Local fashion designer Heidi Higgins was one of the main speakers at at a Laois women in business event in Portlaoise this week as she told the audience her story – from her secondary school days up to now.
The Portlaoise woman was a guest speaker at the event in the Midlands Park Hotel which was organised by Bank of Ireland as part of their Enterprise Week.
Heidi told the attendance how she was always interested in design throughout her secondary school days in Ballyfin – but that it wasn’t the done thing at the time.
“I was always into art and design and being creative,” she said. “It was what I loved. But in school, going to Design College wasn’t the done thing.
“All my friends were going off to be solicitors, nurses or doctors – proper jobs back then. I took a year out and did a year in Abbeyleix (now the Further Education) working on my portfolio.
“All my friends were in college – and I needed to get to Dublin to join the party,” she laughed.
She went on to spend four years in the National College of Art and Design and got work experience with Louise Kennedy in Dublin throughout her student days.
“Art College can be a bit airy fairy,” she said. “So with Louise it was eye-opening. Business is a very different ball game. It’s more focused.”
She joined Louise after college but in 2009 she opted to go out on her own. She was at a college showcase showing off some of her dresses one evening when a boutique owner asked if she could stock some of her designs.
“If it was something I was interested in doing, this was the chance,” she said. “I gave up the job and spent a couple of months going to a Young Designers market every Saturday in Powerscourt.”
The hard decision was to move back to Portlaoise. “To make a name for yourself you need more business but when you’re young you think you have to be in Dublin.”
She opened her shop, initially on Church Street in Portlaoise, which she says “was the best thing for her business”.
“The shop took over,” she adds. “I was meeting customers, selling, getting feedback. I was selling to boutiques and I literally had a list and I was going around to shops. At that stage you have no reference. You’re saying, ‘can I come in and show you what I have, this is what I do – give me a chance’.”
In the first year she got into ten stores around the country and it took off well. Another big moment was an event called ‘Create’ in Brown Thomas, a ten-day pop-event in their store on Grafton Street in Dublin.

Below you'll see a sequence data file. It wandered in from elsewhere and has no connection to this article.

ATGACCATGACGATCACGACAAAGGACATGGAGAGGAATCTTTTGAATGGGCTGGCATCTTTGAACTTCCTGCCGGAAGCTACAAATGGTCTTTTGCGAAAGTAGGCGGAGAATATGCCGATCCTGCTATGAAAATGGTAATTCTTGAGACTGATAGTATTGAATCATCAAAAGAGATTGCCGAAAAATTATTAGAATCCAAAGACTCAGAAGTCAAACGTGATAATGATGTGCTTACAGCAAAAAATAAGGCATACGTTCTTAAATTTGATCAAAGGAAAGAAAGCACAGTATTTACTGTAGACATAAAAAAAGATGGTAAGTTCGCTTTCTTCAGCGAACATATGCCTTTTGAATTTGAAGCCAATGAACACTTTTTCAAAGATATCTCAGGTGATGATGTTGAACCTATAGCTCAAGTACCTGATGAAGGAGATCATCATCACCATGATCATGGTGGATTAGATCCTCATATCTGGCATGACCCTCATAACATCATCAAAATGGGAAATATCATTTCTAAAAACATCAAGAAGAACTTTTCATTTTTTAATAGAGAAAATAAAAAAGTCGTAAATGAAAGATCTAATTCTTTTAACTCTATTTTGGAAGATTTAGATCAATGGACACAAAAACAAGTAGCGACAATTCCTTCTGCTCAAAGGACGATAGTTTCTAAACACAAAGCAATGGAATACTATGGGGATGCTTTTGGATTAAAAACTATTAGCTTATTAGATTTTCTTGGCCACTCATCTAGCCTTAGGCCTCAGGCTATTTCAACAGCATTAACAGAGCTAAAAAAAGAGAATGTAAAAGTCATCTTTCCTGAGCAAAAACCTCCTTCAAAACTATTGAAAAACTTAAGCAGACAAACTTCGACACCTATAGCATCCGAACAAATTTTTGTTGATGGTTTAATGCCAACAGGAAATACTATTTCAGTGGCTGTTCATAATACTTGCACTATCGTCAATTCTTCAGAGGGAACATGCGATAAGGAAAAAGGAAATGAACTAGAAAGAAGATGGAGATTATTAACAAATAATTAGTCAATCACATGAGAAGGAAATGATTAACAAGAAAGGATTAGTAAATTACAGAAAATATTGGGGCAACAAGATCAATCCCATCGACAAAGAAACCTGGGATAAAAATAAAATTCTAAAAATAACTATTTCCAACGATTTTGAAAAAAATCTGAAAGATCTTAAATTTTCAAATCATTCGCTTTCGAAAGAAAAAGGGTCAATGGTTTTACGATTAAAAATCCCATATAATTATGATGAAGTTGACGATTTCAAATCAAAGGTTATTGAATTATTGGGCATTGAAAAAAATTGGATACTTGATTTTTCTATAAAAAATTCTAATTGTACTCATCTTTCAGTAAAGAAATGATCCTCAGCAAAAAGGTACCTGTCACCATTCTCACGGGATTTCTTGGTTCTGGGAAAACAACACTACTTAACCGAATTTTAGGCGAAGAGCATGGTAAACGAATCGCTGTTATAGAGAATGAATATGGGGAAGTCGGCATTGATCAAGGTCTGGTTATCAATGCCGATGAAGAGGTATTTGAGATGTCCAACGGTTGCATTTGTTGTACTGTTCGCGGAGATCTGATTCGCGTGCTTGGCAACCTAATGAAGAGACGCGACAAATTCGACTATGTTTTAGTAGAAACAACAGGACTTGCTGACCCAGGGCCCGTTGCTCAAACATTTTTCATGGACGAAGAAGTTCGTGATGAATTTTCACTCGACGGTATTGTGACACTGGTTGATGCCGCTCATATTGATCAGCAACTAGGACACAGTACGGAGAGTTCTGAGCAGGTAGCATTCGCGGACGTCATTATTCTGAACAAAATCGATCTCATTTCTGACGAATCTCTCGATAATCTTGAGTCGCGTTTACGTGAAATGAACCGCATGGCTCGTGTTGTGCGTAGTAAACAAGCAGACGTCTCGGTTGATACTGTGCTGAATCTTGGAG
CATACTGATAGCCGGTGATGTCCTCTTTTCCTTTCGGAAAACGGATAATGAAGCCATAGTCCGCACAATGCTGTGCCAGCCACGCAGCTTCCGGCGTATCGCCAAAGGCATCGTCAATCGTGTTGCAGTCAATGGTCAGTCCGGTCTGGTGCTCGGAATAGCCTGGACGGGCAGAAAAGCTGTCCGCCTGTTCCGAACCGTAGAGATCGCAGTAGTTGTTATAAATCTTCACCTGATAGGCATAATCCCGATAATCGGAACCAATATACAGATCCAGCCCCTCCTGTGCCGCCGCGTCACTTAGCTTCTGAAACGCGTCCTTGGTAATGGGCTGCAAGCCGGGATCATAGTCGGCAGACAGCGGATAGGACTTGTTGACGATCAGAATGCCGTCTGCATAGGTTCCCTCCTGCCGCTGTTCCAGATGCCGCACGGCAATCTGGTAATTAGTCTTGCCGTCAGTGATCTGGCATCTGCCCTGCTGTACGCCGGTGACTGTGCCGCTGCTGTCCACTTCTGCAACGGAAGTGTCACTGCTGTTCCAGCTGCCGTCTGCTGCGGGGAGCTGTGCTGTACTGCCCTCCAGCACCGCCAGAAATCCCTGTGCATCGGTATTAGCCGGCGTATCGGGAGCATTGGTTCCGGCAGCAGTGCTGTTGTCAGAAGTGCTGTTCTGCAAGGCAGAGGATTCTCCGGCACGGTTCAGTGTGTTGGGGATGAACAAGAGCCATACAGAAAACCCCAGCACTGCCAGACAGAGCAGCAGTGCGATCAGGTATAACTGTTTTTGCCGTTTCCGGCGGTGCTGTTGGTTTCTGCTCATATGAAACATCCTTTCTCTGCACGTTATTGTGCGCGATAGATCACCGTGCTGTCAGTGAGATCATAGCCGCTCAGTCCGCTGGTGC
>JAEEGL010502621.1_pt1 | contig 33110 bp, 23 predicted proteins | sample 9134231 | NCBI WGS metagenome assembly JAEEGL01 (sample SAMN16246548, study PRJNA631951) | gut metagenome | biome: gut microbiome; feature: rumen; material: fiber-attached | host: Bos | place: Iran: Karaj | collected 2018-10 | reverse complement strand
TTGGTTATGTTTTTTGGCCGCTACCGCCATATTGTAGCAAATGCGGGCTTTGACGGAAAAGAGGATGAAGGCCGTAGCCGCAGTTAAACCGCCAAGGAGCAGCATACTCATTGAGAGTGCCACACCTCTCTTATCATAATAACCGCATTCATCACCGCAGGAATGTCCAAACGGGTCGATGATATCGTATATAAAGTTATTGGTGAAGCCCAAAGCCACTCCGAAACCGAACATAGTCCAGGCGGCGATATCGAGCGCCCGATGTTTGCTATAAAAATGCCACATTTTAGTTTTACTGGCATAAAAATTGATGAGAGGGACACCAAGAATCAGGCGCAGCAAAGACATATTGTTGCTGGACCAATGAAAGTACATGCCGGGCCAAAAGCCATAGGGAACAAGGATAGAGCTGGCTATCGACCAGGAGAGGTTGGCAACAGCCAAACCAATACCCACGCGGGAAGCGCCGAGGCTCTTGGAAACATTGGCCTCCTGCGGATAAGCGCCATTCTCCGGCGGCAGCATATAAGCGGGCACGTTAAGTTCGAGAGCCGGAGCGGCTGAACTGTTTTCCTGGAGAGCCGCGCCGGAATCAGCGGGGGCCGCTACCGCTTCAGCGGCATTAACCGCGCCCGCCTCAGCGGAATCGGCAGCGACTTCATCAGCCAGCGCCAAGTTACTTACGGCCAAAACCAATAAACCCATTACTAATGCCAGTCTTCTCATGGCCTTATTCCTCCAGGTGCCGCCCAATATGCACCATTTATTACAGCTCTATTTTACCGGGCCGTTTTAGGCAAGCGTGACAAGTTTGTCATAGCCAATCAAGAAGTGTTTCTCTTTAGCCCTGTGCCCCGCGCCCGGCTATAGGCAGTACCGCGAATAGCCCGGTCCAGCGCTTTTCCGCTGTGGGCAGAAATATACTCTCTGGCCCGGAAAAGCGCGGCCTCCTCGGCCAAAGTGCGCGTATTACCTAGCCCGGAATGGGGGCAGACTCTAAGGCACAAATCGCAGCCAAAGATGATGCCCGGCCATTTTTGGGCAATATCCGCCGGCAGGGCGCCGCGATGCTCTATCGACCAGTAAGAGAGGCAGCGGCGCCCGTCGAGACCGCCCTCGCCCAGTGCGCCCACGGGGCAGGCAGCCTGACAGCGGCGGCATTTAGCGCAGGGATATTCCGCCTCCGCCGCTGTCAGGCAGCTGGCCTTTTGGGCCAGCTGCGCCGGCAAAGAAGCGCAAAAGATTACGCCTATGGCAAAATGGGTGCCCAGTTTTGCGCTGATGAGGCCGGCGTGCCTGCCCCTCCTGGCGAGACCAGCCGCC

“In the first year it was on the top level beside the Christmas trees – now it’s a huge event and takes over the whole store. But they asked me to stay on after the ten days. I said no, that I’d come back next year and do it properly.”
Brown Thomas agreed to that and Heidi says she was proud taking the photo of her collection in the renowned store when she returned.
Collaborations with Ballyfin House and Innocent Smoothies followed and she moved to a new shop on Grattan Street in Portlaoise three years ago.
“The shop is downstairs, the studio is upstairs,” she added. “The shop is really important. I love seeing people trying on things. You can never please everyone but I love to hear when we’re on the right track.”
Heidi also added that it was important for people in business to enter competitions. “Even if you only get nominated it’s important to open yourself up to a higher standard. In Brown Thomas I was sitting beside all the international designers. I need to be at their standard in terms of labels etc. If you’re not you stick out like a sore thumb.”
Winning the best-dressed at Punchestown not long after opening her shop was a big thing as well, she said. “It opened us up to the racing scene and we’ve been thrown into different ways of doing things. We’re working with the best-dressed and the people in the horse-racing world – and that has been a big experience.”
While Heidi described a trade show in New York as “a whole other level” she admitted that being based in Portlaoise had many benefits and that Dublin isn’t “the be all and end all in fashion”. Working closely with Ballyfin House and linking up with the Store Yard and Mountmellick Embroidery has been a huge benefit.
Adding that networking was so important in business, she also highlighted the necessity for her to continue designing. “If you stay in the commercial side for too long you lose your creative juices.”
Heidi’s new online collections of six styles under €300 will be launching in the next couple of weeks and finishing off her presentation she told the gathering that she “loves the variety and challenges” of her business.
“I love interacting with the customers. I love hearing feedback. I’d get bored if I was in the studio all the time – it’s really important people can put a face to the name.
“Persistence pays off,” she concluded. “If you stay tough things will work out.”